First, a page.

NAME: Elisa Pogliano
DEGREE: COMMUNICATIONS STUDIES, UNIVERSITY OF TURIN, ITALY, GRADUATED 2005
OCCUPATION: CUSTOMER BUSINESS DEVELOPMENT ACCOUNT MANAGER WITH PROCTER AND GAMBLE
What do you do in your job?
I am employed by Proctor and Gamble, based in southwest London. It is a leading FMCG company, which produces, markets and sells numerous household products. Brands include Ariel, Bold, Daz, Flash, Fairy, Herbal Essences and Pantene. And that’s just some of them – it’s a very long list!
My job basically involves getting in touch with customers, who are retailers and wholesalers. Their business is to sell our products; it is in our interests to support their business, so we can also grow our business. We maintain relationships with customers and keep them informed of any developments.
What was your motivation in applying?
First of all, Proctor and Gamble is a leading company, known in the trade for being outstanding. Also, I knew that the CBD (Customer Business Development) training programme in particular was excellent. The way it works is that for your fist year, if you are on the graduate programme, you are given your own customer portfolio. You are making decisions and have responsibility from day one.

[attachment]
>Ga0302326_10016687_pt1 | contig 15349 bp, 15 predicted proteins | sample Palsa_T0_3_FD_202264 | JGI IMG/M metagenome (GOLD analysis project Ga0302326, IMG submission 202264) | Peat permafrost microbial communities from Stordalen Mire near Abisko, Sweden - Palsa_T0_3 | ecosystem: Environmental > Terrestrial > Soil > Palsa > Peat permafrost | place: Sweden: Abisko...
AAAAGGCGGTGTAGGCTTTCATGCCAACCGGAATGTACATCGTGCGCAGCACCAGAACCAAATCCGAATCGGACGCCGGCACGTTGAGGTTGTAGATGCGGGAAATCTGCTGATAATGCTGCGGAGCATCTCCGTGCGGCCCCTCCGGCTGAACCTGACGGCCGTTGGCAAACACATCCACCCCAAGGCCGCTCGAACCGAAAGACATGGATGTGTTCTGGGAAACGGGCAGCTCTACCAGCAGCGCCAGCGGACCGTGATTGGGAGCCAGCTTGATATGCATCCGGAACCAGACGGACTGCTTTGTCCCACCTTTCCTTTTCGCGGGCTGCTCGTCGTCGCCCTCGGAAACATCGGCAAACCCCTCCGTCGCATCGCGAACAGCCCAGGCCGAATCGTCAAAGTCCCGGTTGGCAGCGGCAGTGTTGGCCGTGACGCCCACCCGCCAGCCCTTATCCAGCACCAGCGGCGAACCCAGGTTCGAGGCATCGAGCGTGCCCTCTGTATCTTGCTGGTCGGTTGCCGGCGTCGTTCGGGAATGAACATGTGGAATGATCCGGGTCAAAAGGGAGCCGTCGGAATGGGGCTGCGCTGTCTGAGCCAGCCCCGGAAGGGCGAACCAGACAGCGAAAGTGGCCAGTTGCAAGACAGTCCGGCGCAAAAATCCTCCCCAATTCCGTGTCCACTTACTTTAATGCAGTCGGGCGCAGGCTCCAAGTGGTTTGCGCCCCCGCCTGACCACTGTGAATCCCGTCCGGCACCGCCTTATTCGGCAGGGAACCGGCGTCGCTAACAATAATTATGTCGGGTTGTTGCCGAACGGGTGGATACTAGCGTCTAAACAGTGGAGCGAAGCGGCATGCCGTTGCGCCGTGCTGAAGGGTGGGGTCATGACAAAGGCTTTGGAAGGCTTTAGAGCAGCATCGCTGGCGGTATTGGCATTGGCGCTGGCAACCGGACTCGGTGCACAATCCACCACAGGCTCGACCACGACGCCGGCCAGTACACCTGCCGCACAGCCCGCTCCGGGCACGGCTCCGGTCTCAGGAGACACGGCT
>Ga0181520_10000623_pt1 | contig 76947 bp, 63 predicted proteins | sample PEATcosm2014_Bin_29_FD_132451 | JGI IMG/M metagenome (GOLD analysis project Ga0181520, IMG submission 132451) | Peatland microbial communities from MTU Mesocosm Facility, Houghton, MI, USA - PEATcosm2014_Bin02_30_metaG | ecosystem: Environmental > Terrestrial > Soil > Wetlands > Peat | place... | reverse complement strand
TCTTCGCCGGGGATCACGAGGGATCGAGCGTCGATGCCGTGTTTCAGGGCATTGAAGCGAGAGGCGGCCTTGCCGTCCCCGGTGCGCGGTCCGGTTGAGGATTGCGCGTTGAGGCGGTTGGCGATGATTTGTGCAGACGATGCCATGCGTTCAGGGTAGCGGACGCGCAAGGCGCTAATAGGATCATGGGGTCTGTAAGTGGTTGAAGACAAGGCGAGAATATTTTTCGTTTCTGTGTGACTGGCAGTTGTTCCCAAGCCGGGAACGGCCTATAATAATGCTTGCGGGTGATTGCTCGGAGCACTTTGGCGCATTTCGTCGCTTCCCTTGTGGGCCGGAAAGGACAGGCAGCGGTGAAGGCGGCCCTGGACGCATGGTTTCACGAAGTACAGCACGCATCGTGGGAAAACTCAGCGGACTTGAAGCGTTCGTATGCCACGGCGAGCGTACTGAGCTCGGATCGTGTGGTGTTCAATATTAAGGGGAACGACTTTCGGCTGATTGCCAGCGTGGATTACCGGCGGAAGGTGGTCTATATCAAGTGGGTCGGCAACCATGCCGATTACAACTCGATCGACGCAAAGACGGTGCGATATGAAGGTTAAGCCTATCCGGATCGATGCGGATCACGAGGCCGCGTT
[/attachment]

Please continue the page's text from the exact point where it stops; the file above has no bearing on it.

We have graduate unit managers, whose primary function is to train and coach, to help us develop skills and understand the business.
What did the application process involve?
First, there was an online application on the Proctor and Gamble website: www.pgcareers.com. After that, if you are successful, you are invited to take a problem-solving test. Then, if you are successful at that, there are a number of interviews with senior managers.
What do you enjoy about your job?
What I really like is the first year environment. Although it’s tough and you work hard, everyone is very supportive. On the graduate programme you get a lot of exposure to senior managers; when you are involved in high-profile projects the managers know about it.
Most challenging part of your job?
Our motto is "a new challenge every day". Facing customers at the beginning is not something everyone is used to. It requires a lot of support and fine tuning – but the more you do it, the more it becomes something you enjoy.
Advice to readers considering a career in your field?
I would definitely recommend the training programme. To find out more, I would suggest attending an open day on campus – not just for FMCG, but if you are considering any commercial function. There are always people who have joined fairly recently who can share their experiences.